I have dealt with boredom in the past and to this day it is still something that I am dealing with. You are right that boredom doesn’t always come from a lack of something, but many times it exsist within being overloaded with different tasks. I used many of the methods that you mentioned in your post all though I could do better with adding mini-vacations into my day.
    Lately, I have been spending most of my time alone either in studies, writing or reading and haven’t been doing many other things outside of those that I like to do, but you see, I am kind of at a delima.
    I need new friends! I love my friends that I already have (Which isn’t many lol), but the the same time they are pursuing their dreams or are in school so their money is limited. And, when we get together we do not go out very often, at least not like how we used to when we were in high school and could spend our money on going out and having fun.
    I think at the end of the day, I just need to find more friends to hang out with. What do you think?

    Best wishes,

    • Jonathan October 29, 2012 Reply

      Hi William, for a socially minded person more friends can certainly seem like the best solution. And they might provide you with an important element that feels like it’s missing right now. However, in the long run, the solution will not come from external sources, but rather from an internal shift. Feelings like happiness, satisfaction, excitement, and passion need to be based on our own inner resources first. Then they can be fortified by external feedback. The way to make that shift is to connect more solidly with your true (or authentic) self. Once that happens, your entire perception changes.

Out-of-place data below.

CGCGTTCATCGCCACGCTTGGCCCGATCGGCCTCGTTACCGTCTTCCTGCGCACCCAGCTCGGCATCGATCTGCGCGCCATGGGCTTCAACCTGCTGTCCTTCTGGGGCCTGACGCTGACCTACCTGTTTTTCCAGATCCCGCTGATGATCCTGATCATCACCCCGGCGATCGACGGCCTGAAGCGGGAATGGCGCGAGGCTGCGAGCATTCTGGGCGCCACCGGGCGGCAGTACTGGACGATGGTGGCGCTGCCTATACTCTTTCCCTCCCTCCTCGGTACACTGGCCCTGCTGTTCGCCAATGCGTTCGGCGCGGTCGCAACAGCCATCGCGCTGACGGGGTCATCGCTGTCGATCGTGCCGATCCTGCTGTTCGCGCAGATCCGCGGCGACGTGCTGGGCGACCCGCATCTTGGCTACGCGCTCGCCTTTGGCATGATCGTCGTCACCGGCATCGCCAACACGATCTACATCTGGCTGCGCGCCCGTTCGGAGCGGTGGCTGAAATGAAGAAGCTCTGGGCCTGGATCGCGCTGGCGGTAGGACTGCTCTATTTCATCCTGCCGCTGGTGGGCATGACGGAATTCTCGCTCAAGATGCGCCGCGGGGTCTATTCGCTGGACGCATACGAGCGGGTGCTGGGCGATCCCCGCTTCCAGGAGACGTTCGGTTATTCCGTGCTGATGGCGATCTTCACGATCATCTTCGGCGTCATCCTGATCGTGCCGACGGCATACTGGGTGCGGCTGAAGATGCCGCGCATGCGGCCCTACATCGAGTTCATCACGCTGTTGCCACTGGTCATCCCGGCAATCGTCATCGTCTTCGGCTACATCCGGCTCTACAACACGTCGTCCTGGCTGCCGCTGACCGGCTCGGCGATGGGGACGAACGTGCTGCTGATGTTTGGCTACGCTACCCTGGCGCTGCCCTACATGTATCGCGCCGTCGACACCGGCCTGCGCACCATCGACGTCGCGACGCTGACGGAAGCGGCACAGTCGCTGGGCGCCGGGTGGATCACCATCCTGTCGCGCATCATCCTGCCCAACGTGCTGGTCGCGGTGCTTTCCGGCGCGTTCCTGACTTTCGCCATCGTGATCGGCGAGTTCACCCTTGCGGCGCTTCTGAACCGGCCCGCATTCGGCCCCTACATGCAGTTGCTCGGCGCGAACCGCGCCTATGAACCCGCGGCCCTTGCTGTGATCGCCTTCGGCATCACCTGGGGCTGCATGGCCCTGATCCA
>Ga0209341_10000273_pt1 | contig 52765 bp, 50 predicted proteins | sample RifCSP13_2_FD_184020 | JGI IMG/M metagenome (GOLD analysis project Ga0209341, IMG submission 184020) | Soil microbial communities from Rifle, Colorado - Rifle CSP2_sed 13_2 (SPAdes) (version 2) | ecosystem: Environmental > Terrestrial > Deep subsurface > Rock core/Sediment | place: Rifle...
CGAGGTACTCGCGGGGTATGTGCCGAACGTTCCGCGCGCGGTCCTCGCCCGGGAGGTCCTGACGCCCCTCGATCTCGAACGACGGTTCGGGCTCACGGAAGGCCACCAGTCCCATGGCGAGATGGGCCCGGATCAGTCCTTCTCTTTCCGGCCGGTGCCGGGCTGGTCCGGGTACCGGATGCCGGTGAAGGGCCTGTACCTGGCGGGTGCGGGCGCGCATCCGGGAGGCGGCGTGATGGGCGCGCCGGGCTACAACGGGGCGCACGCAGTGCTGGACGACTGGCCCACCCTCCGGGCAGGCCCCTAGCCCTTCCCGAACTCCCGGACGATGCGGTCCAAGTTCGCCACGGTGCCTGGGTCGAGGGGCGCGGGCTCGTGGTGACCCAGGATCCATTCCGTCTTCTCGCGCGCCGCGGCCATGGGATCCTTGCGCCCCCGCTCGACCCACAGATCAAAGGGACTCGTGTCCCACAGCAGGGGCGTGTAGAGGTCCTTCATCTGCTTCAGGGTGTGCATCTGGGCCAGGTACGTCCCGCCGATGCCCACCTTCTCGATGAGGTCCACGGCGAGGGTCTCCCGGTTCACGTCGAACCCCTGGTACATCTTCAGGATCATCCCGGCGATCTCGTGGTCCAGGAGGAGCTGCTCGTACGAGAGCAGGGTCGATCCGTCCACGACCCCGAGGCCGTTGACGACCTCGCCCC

6. LAN October 31, 2012 Reply

    Wonderful insights and very helpful. As you rightly said, happiness is something within ourselves and anything that comes from external sources is only temporary. We often look for a reason to be happy. Being happy without any reason is the ultimate state of mind and it means a lot. I think once we learn this art, there’s a lot that can be achieved because we are always in the right state of mind and fully involve. As we see good results from our actions, we will be more energized to do even more and bring more happiness!!

  7. Andy Thompson November 25, 2012 Reply

    You are right about boredom. It can really eat away at you if you are not careful and you end of focusing on and resenting minor things which can eat away at you…. stay active and these thoughts will never enter your head

  8. Eunice April 23, 2014 Reply

    Nice article and I would like to add that naturally this would have to be the first step towards making any real change in life. If you don’t think you can become un-bored, then more than likely, you’ll be destined for a life of tedium. Staying open to the possibility of excitement and fulfillment are key. Maintaining a spirit of spontaneity wouldn’t hurt either. Right?